Stories are the most basic tool for connecting us to one another. Research shows that storytelling not only engages all the senses, it triggers activity on both the left and the right sides of the brain. Because stories elicit whole brain/whole body responses, they are far move likely than other kinds of writing to evoke strong emotions. People attend, remember, and are transformed by stories, which are meaning-filled units of ideas, the verbal equivalent of mother’s milk. – Mary Pipher
The above is from the book Writing to Change the World. At Amazon, here.
I really love the use of written story, but I appreciate the oral story more, because it happens in Restorative Justice talking Circles.
There is something that happens when we listen to a good story. We construct our story along side the one that we hear. We can place ourselves into the other persons story.
Stories are, our gifts we give people. We aren’t very good at listening so we don’t take the time for story.
My Dad is a lecturer. He can explain something with more words than the constitution. He makes rationale points, he doesn’t check in with the ‘victim’ of the lecture. We all respect him and its a running joke in our family. Our joking hasn’t changed him either. I try to get my Dad to tell me stories about things. I ask him where he learned something or how he knows it. Without being rude and challenging him, it’s more because I want the oral history of my family.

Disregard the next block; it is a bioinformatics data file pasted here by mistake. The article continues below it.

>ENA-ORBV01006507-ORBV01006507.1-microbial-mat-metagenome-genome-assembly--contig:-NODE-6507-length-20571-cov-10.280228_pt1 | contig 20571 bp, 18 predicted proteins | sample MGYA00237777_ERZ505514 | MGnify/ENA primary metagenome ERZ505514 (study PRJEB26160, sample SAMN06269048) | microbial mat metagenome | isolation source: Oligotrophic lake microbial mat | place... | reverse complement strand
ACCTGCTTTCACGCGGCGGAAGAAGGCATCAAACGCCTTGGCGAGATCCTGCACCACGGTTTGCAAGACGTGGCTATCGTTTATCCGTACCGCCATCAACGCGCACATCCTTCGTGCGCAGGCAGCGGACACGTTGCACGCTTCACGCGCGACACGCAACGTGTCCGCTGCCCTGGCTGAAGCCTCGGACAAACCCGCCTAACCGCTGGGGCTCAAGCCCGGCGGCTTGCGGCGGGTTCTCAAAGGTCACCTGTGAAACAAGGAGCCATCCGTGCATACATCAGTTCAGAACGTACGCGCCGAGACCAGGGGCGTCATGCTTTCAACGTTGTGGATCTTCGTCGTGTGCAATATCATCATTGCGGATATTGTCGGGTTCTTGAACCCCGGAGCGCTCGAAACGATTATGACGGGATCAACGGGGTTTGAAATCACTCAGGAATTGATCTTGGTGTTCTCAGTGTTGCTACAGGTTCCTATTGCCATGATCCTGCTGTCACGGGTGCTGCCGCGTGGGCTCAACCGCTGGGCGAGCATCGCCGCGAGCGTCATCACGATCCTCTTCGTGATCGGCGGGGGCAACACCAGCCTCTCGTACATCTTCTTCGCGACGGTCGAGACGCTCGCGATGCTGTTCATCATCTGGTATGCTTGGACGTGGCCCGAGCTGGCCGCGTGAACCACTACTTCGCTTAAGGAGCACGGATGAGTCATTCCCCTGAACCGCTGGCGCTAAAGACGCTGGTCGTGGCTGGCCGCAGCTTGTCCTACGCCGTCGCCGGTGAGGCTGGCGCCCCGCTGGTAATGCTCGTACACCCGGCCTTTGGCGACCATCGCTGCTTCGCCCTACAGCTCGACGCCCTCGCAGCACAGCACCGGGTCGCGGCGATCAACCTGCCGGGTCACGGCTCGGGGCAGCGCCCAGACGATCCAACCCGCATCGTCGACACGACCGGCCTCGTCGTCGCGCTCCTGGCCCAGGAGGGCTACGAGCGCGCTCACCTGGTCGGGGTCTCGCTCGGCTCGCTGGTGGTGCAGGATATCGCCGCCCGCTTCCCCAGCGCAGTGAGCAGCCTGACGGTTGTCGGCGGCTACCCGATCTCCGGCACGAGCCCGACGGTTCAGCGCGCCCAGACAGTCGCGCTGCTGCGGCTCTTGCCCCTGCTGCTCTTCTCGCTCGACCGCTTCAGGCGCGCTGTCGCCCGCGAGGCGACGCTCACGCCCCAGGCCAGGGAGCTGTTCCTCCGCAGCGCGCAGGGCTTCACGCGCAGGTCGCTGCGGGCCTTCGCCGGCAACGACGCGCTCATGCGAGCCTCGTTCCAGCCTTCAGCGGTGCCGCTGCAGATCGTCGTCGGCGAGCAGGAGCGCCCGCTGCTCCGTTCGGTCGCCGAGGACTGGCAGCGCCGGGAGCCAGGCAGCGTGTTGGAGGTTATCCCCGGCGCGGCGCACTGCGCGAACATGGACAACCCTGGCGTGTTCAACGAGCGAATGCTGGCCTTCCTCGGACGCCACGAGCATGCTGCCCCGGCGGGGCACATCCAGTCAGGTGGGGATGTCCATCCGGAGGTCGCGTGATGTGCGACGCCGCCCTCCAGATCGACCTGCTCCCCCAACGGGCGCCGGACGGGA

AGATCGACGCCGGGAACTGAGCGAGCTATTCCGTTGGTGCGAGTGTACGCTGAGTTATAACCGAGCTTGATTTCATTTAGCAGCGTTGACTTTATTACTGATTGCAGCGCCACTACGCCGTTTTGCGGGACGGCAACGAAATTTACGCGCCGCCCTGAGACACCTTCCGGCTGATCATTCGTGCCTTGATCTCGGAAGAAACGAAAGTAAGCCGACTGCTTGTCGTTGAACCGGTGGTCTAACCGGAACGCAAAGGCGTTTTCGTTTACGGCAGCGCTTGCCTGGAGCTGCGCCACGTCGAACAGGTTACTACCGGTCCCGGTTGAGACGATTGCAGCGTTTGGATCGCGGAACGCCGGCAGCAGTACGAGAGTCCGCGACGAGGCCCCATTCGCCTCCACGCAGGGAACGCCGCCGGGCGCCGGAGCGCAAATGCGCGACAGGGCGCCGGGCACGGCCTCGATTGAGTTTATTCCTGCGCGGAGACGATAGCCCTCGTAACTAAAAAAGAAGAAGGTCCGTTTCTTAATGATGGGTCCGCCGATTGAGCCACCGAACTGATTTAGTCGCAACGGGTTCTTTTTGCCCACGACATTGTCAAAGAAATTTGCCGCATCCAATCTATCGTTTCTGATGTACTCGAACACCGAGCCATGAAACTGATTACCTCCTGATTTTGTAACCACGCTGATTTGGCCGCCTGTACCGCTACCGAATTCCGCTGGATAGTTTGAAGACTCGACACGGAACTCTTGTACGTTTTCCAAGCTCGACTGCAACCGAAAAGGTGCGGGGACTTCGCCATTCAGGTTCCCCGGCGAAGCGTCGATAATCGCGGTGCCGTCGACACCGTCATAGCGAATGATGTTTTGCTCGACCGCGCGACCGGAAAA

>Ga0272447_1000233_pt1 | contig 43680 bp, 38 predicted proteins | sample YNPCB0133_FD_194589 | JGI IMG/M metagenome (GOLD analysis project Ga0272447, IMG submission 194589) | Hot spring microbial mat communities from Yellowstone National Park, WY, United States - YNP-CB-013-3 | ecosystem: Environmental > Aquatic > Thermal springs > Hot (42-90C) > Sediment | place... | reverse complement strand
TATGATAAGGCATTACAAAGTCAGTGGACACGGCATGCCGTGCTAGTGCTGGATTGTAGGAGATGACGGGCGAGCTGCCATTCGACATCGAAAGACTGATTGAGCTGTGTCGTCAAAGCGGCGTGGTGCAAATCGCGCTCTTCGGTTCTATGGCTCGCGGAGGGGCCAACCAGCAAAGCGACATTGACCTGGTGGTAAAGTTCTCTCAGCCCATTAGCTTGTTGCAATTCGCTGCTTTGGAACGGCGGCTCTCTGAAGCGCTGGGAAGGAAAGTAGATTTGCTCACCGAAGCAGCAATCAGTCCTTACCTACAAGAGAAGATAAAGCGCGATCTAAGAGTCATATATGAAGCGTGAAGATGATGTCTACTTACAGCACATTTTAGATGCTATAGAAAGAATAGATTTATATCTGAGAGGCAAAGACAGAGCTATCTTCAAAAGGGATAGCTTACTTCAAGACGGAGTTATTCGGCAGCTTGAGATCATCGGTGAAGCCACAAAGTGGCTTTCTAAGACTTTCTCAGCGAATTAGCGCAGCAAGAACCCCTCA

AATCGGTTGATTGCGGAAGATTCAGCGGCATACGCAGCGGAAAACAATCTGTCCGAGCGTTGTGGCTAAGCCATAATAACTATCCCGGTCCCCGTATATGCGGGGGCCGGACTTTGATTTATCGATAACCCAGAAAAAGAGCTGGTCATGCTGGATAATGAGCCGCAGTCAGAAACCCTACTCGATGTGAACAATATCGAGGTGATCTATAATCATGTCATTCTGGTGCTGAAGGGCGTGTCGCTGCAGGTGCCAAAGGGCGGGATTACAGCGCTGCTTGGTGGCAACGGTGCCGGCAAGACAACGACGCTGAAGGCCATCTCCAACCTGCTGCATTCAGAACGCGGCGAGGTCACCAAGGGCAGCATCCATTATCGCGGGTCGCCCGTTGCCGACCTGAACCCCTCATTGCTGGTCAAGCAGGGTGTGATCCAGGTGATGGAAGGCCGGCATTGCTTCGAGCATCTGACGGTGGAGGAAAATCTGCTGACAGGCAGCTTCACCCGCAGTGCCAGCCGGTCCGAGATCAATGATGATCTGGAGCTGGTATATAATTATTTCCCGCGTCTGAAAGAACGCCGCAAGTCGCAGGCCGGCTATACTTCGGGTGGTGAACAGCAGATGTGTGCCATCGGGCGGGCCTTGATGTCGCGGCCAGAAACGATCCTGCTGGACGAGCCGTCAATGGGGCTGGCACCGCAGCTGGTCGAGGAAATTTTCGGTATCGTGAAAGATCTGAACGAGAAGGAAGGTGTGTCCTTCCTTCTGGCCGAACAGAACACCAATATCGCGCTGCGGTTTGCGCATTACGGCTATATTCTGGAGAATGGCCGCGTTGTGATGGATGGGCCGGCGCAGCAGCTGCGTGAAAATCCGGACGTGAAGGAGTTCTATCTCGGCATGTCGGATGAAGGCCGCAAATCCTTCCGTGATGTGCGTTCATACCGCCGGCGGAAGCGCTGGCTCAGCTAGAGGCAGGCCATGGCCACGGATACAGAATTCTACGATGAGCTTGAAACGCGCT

At my Dad’s 70th birthday party, my Uncle commented to my Dad. He mentioned a look around the room and realizing “Jesus Christ, we’re the oldest ones here”. We all laughed. But it struck me. My Grandparents used to be here at family gatherings. The house on the farm, my Uncle and Dad grew up in. So they went from kids to being the elders in our family. It seems like it happened overnight.
I made sure we told stories as a family. These stories connect us and when we tell stories in Restorative Justice, we create a kind of family that is the community of shared story.
No two Restorative Justice Circles are ever the same, and it is the stories that make them different.